Do You Really Want ______ or Do You Want to Want _____?
Last night I was in a particularly indecisive mood. I couldn’t decide which topic to write about, what to cook for dinner and whether or not to go a function at a friends’ home. I’m no stranger to indecision, but this was a bit much, even for me. As I shared my 1st world quandaries, my wise 17-year old daughter said, “Mom, it doesn’t sound like you really want to go tonight. It sounds like you want to want to go.” This succinct statement captured my ambivalence about the evening.
Admittedly, I only heard of this wanting vs. wanting to want distinction about a month ago, and think it is absolutely brilliant! It speaks directly to my ambivalent wants. I don’t really want to stop eating sugar, but I certainly want to want to stop eating sugar because it’s bad for me. I don’t really want to have coffee with this particular person, but I want to want to get together with him because I believe I should. And I don’t really want to take the time and effort to be an organized person but I certainly want to want to be more organized. And the list goes on. If I honestly wanted those things, they would be happening.
I love the distinction between wanting and wanting to want for three reasons: it invites clarity, it brings about a positive mindset, and it awakens mindful presence.
Firstly, exploring the want vs. want to want distinction helped me examine my ambivalence. Some part of me did want to go to my friends’ house last night because I would have enjoyed seeing cool people and hearing the lecture. But a bigger part of me wanted to get into my PJ’s, hang out with my husband, daughter, and dog and rest. That’s what I wanted. Period. But instead of listening and attuning to my full wisdom, I obsessed about the many facets of wanting to go: fomo; my friends’ reactions to my presence or absence; a missed opportunity; possible regret. Thinking about all these self-imposed conflicts was exhausting. Honestly, had I remembered to distinguish between “do I want to go” or “do I want to want to go,” I would have had my answer hours prior.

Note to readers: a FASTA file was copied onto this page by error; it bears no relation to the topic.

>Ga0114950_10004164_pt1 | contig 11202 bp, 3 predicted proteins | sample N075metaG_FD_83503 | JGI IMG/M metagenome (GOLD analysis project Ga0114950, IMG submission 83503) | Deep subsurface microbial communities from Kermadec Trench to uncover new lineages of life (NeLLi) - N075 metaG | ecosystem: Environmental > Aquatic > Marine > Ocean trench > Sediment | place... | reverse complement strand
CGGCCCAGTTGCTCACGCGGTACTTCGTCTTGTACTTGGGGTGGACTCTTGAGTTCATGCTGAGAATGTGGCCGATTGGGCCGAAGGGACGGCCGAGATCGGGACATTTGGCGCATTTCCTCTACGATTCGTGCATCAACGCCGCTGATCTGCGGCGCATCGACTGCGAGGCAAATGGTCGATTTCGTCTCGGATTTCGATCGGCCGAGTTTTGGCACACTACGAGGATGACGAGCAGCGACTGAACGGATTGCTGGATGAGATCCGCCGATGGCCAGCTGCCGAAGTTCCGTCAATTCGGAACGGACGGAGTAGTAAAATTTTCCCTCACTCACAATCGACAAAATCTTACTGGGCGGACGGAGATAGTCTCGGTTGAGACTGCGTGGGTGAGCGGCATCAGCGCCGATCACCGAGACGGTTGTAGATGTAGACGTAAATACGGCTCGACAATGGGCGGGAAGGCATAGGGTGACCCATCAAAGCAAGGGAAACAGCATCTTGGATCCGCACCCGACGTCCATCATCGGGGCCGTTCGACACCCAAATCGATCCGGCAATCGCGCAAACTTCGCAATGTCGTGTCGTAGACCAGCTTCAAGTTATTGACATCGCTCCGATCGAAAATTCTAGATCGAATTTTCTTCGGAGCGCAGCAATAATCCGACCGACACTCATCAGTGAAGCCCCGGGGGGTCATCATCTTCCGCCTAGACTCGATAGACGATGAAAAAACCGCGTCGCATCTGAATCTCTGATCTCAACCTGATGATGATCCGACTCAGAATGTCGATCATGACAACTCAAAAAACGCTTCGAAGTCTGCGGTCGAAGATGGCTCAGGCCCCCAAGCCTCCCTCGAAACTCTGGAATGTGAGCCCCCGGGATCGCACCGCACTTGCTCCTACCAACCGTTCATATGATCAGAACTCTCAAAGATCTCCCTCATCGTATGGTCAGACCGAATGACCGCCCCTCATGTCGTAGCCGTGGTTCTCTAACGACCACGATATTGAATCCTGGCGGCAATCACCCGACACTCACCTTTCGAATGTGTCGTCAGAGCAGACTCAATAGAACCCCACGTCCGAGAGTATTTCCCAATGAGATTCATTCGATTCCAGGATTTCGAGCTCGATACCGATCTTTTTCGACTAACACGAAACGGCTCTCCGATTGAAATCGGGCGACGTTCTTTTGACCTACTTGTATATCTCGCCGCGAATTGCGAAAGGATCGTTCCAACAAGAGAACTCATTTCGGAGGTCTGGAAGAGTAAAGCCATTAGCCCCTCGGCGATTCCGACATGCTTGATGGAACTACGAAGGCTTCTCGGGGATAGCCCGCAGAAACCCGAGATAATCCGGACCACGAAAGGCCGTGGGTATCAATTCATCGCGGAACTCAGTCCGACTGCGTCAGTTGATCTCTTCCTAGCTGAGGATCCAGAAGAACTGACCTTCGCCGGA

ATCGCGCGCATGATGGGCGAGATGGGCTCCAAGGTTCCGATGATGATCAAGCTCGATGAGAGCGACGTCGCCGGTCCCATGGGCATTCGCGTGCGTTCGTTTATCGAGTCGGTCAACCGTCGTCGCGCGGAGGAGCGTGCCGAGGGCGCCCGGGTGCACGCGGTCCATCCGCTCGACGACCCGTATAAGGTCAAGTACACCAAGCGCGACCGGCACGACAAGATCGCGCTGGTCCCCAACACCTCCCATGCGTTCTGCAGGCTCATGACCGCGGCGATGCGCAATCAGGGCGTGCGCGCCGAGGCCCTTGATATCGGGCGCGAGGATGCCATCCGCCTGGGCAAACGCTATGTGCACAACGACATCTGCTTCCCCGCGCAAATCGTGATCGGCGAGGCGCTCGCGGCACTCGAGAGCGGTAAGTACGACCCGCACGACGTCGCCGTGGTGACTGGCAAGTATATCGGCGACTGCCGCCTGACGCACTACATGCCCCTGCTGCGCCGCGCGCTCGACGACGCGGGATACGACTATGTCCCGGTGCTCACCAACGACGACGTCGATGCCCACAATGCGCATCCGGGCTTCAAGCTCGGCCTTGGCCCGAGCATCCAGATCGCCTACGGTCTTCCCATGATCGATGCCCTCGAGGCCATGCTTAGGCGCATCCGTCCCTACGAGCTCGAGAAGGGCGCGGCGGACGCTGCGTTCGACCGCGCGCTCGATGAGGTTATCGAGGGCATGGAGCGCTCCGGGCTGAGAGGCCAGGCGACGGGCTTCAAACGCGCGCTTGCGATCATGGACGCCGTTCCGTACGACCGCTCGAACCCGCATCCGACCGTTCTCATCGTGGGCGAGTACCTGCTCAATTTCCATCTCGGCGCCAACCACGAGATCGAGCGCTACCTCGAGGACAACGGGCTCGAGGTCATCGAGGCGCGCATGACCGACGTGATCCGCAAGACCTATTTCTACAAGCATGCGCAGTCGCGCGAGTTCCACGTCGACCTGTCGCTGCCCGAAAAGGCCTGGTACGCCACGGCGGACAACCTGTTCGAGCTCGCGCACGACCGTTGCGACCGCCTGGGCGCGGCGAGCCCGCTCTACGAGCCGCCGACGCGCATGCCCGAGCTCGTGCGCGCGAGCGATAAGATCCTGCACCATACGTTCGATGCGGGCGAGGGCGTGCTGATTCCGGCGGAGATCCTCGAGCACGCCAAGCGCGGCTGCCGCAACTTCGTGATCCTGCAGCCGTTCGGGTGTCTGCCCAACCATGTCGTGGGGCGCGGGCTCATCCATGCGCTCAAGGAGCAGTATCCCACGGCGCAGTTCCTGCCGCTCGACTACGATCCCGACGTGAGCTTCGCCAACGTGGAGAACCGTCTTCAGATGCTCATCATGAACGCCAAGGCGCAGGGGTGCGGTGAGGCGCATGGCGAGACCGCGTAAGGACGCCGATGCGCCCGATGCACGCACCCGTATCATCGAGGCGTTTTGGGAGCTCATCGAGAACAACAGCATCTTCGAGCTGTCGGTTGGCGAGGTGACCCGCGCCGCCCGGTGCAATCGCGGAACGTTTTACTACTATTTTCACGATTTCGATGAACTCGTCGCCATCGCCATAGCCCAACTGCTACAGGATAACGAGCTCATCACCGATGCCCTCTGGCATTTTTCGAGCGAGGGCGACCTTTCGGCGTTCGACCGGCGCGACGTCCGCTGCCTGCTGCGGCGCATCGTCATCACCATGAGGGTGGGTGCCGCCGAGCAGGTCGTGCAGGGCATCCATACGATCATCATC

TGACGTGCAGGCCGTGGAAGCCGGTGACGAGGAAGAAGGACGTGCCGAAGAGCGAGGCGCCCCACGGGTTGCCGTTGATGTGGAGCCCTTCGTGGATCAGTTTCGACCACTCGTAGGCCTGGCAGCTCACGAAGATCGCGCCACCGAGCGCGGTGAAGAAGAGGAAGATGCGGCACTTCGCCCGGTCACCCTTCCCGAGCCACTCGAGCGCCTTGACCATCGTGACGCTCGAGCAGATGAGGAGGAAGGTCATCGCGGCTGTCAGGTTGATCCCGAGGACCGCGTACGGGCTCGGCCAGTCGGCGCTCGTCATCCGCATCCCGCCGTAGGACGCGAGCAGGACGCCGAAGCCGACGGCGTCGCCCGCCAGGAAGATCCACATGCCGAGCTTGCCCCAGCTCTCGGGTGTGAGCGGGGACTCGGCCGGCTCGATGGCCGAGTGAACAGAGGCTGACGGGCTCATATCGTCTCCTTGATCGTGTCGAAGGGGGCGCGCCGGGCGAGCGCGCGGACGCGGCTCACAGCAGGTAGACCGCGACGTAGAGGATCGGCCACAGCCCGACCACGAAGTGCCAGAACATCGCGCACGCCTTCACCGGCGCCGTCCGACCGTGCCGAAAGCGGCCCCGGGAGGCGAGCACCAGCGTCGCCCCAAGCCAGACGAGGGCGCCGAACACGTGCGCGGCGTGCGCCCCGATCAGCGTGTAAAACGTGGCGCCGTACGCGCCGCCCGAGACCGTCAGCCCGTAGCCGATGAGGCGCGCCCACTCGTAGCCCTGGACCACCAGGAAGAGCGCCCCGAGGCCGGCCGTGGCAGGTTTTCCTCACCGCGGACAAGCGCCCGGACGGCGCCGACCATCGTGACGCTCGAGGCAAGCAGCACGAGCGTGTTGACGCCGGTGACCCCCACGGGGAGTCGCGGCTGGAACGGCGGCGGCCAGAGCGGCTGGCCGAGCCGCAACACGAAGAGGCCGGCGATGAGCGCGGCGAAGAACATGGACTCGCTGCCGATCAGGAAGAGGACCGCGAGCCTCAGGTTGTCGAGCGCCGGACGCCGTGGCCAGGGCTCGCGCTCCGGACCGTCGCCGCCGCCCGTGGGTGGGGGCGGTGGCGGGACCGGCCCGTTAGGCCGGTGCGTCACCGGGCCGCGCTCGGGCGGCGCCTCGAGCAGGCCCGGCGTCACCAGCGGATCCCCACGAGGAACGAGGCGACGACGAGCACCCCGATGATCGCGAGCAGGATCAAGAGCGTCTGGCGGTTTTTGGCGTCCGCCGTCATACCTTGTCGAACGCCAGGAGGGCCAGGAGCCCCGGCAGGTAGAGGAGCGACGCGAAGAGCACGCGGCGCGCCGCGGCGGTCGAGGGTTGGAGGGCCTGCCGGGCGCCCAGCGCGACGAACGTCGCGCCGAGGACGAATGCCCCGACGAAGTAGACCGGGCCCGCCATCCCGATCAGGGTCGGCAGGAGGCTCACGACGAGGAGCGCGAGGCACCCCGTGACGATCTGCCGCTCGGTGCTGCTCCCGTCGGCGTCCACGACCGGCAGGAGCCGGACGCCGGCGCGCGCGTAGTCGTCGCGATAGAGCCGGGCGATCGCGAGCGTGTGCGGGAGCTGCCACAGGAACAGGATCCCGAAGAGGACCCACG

Acknowledging that you “want to want” rather than just “want” is an easy way to alleviate guilt, shame, and self-criticism from not doing whatever you are still wanting to want. For example, when I say, “I want to stop eating sugar” but reach for a cookie and eat it, I feel badly (and diminish how much I enjoy that cookie). I feel “loserish” for not having willpower, for not trying, for being unkind to my body, etc. And repeating those self-critical thoughts adds layers of shame and self-criticism for something I’m not yet really wanting to do. But when I acknowledge that I want to want to stop eating sugar, I’m admitting that I’m not yet ready to make that commitment and/or the time isn’t right. That honesty and latitude feels so much better and give much needed space.
Lastly, if we tune into our body (and not just listen to our thoughts) when inquiring about wants vs. want to wants, guess what happens? Mindfulness arises. When I pictured myself driving to the event and actually being there, I felt tightness in my chest and anxiousness in my body. My body wasn’t lying about its preference. But when I visualized staying home, my body literally relaxed. That was an embodiment of wanting to want.
The next time you are struggling with a “want” that doesn’t seem to take hold, ask yourself if it’s genuinely something you want or a want to want. And see what happens after.